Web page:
- For the crust:
- 2 1/4 cups all-purpose flour (divided into 2 cups and 1/4 cup)
- 1/4 cup brown sugar
- 1 tsp baking powder
- pinch of salt
- 2 eggs
- 3 Tbsp refrigerated coconut oil
- 3 tbsp olive oil
- 3 tbsp water For the filling/topping:
- 4 small green apples
- 2/3 cup brown sugar
- 1/2 cup fresh or frozen blueberries
- 1 1/2 triangles of Brie (assuming 10-15 oz)
- 1 tsp granulated sugar
- 1 1/8 tsp cinnamon
- 1/2 cup water
- 1. Preheat the oven to 350°F.
- In a large bowl or pie tin, mix 2 cups of all-purpose flour, brown sugar, baking powder, salt, and eggs until the dough becomes soft.
- Press the refrigerated coconut oil into the dough with your fingers, incorporating 1 tbsp of oil at a time. Then mix in the olive oil and water. The dough will be sticky. Set it aside for later use.
- Cut the apples into slices. Place them into a large bowl with brown sugar and blueberries. Toss the items together, and set them aside.
- Roughly cut the Brie into squares or rectangles. Set them aside for later use.
- Put 1/4 cup of all-purpose flour onto a baking sheet that’s at least 1 inch deep. This will prevent the fruit filling from leaking onto the bottom of the oven. Add the dough to the baking sheet, and mix the flour into the dough. Flatten the dough on the baking sheet using a rolling pin or a cup.
- Place half of the Brie squares onto the dough, leaving a few inches free along the outside. Take a handful of the filling and place it on top of the Brie. Repeat this layering by placing the remaining Brie on top of the fruit. Follow this with another handful of fruit filling. The remaining fruit filling will be used for a sauce.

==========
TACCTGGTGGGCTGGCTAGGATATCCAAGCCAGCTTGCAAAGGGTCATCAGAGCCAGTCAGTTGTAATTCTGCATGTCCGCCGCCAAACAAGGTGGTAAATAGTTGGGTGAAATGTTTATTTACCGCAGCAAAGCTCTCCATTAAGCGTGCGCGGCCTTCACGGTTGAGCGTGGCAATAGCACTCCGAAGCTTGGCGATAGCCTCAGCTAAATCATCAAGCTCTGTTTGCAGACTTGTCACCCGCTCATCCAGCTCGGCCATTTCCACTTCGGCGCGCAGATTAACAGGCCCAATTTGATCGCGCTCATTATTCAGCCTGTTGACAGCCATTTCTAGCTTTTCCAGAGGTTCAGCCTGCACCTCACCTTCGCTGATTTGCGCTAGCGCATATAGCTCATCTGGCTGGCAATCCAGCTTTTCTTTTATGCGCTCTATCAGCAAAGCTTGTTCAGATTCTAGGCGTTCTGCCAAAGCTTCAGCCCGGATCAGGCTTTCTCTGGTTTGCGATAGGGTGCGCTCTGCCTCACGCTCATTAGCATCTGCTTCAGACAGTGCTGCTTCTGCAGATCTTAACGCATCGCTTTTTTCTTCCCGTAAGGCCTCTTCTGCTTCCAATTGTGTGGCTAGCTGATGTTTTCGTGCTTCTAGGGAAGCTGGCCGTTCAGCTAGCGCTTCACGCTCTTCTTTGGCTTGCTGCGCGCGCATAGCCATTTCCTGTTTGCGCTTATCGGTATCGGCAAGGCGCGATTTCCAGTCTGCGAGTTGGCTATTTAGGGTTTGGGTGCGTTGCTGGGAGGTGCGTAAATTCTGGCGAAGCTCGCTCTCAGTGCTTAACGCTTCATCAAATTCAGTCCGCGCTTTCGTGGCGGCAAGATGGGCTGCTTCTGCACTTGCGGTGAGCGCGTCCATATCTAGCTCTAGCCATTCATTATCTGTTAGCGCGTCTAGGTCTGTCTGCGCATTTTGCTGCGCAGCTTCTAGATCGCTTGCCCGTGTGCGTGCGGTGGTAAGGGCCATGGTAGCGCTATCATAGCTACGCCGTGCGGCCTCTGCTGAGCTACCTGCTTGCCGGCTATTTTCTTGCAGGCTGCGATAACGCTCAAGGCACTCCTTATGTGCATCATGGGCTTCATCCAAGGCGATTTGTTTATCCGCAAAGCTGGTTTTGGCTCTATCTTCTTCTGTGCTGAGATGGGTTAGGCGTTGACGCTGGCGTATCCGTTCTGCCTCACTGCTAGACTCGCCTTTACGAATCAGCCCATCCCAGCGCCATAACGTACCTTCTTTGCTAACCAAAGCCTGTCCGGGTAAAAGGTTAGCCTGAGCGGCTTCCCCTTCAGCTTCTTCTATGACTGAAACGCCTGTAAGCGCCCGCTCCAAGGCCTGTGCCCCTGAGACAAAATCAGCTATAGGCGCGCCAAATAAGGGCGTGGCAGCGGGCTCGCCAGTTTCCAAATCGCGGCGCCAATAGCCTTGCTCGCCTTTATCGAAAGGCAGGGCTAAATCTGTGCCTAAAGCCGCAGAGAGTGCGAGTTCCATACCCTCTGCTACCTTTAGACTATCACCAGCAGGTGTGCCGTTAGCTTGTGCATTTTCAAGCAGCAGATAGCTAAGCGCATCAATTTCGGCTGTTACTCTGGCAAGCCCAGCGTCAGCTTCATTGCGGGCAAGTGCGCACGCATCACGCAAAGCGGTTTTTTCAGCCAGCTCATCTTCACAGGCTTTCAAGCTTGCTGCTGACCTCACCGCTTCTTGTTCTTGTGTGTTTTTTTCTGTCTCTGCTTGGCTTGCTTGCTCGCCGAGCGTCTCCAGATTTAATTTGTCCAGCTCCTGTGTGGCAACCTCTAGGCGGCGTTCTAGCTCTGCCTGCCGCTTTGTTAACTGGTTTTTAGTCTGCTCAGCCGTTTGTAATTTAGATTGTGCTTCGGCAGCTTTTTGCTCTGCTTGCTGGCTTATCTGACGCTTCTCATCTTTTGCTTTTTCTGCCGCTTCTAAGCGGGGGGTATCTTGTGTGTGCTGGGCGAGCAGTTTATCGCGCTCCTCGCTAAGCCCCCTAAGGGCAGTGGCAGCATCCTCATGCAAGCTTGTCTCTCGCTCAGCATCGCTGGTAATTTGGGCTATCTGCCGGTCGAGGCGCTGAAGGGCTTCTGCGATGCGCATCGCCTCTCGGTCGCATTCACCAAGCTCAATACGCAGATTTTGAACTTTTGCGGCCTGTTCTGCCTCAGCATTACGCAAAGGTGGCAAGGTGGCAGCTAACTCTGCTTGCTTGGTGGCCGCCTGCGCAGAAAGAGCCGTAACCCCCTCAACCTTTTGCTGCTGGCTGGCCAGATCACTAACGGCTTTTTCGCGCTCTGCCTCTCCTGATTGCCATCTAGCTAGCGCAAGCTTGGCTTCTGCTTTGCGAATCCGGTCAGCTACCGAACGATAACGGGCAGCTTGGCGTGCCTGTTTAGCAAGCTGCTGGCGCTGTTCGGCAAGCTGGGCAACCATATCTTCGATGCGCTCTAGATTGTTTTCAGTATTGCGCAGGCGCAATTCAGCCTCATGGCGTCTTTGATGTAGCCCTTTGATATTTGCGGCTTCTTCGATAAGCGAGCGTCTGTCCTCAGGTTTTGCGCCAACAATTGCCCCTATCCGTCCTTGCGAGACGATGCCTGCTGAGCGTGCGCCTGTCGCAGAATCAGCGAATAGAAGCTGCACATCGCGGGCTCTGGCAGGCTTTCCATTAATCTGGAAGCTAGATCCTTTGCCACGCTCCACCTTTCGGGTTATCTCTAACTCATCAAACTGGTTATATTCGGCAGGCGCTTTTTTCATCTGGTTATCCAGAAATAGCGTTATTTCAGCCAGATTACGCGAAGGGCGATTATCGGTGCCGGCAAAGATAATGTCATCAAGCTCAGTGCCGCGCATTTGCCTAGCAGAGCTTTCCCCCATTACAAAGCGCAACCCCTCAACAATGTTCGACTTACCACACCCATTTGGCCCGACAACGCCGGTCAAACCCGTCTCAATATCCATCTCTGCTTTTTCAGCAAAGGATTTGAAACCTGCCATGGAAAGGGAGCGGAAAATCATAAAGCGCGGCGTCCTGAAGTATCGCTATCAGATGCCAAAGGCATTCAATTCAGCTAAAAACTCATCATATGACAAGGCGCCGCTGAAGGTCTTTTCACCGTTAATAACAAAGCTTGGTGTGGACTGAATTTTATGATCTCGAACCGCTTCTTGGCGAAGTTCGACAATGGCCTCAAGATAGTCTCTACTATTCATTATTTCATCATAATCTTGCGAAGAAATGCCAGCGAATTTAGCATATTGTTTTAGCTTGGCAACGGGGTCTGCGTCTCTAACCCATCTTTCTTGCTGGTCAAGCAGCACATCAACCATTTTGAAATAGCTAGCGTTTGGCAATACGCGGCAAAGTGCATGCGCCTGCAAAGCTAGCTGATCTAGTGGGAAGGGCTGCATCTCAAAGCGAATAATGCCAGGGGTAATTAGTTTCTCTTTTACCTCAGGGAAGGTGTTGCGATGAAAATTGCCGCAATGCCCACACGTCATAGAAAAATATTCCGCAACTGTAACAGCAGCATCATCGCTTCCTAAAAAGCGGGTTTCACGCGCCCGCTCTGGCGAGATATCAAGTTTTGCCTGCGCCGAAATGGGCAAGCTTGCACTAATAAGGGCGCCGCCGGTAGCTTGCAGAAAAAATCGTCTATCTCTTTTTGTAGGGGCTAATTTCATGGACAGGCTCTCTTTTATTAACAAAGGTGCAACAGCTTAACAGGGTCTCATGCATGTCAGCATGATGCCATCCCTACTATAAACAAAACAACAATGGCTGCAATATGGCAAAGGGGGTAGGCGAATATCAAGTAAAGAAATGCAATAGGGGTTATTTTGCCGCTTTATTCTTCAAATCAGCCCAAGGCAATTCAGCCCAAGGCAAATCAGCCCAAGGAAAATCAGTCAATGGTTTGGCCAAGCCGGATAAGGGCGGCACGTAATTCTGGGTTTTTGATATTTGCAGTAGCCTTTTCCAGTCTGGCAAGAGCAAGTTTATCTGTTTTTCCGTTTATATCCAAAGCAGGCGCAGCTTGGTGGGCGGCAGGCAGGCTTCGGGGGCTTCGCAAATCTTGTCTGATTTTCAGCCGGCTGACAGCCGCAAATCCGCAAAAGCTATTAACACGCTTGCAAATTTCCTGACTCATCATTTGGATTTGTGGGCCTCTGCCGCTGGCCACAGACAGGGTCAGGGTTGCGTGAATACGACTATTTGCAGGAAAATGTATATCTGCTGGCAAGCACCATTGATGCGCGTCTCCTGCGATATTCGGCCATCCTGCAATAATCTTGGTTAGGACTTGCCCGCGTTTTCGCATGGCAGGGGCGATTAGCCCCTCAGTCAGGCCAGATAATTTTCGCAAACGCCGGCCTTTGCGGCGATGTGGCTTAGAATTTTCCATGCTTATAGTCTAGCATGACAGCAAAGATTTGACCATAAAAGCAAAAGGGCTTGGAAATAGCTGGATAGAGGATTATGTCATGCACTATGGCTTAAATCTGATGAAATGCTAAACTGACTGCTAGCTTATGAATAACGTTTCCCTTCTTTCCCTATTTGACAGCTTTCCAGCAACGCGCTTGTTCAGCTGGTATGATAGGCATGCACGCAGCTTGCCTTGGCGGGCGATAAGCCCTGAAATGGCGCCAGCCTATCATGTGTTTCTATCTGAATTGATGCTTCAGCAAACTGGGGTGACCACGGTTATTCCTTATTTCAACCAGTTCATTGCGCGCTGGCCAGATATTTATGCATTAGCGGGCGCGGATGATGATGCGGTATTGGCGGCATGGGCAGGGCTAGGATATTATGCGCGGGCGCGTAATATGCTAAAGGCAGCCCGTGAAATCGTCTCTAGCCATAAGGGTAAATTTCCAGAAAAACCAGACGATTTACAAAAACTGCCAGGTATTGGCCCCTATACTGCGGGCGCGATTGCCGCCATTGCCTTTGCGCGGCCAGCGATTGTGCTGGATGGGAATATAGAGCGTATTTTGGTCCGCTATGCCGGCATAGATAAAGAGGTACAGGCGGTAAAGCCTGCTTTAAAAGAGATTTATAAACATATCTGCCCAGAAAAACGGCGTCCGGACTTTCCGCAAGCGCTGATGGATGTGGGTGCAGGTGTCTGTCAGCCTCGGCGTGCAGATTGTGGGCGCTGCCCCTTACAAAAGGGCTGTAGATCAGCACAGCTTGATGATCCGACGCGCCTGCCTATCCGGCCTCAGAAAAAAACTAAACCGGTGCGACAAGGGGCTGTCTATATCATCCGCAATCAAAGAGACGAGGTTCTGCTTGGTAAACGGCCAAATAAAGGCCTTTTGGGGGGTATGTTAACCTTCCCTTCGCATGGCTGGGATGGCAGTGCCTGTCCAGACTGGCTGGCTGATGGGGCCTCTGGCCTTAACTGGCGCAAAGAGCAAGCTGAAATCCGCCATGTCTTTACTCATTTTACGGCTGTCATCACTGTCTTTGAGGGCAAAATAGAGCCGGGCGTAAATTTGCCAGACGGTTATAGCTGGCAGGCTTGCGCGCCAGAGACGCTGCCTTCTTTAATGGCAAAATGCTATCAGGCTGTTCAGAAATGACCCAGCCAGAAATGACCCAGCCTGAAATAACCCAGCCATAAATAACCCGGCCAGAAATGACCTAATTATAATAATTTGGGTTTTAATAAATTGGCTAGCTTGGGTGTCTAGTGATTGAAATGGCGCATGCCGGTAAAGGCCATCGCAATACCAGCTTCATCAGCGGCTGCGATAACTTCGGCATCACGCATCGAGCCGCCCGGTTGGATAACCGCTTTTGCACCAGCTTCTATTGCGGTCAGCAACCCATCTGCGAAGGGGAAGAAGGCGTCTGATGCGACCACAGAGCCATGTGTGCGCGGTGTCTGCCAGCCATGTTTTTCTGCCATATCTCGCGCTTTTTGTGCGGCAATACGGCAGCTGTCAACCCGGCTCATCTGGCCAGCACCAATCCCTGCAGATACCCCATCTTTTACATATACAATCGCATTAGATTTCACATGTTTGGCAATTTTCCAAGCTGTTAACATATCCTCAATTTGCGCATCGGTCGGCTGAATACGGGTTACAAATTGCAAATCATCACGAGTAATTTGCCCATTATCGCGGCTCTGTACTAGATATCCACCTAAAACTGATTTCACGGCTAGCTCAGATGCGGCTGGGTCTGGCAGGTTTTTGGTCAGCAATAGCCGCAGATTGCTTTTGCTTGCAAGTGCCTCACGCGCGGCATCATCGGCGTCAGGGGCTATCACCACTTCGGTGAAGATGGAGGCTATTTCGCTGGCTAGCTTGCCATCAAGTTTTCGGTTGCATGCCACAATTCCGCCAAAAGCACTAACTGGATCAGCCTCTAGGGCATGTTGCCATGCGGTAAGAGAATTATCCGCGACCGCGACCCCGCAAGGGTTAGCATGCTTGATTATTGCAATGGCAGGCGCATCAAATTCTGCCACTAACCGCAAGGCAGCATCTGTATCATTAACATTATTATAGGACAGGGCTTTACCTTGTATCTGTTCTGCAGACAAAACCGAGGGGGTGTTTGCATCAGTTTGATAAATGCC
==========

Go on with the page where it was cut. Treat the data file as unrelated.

- Crease the dough over the sides of the Brie/fruit filling layers, making a molding to contain the inside layers. Add some additional fruit filling over the to make sure that most of the Brie is covered.
- Mix 1 tsp of sugar with 1/8 tsp of cinnamon in a small bowl. Sprinkle it over the top later of filling and the dough. Place the item in the oven for about 30 minutes, or until the dough turns golden-brown.
- While the Brie is baking, place the remaining fruit filling in a large pan on top of the stove. Add 1 tsp of cinnamon and at least 1/2 cup of water to the pan. Simmer the mixture until all of the water has evaporated. Stir every so often so the contents in the pan don’t burn. The reduction process takes 20 to 30 minutes.
- At this time you should be able to remove the baked Brie from the oven. Let the Baked Brie cool for about 10 minutes. Cut the item into slices, and add some reduction as a topping. The baked Brie also tastes fantastic as a leftover.
1. “Brie de Meaux.” The World on Cheese Culture. Accessed 5 May 2014. Available at http://culturecheesemag.com/cheese-library/brie-de-meaux
2. Moraru, Carmen. “Lab 11 Mozzarella Cheese Making.” Unit Operations and Dairy Processing. Cornell University. Ithaca, NY. Spring 2011.
3. Ecker, Alice. “The Science of Brie Cheese.” Yahoo!Voices. 21 Oct 2008. Accessed 5 May 2014. Available at voices.yahoo.com/the-science-brie-cheese-2045958.html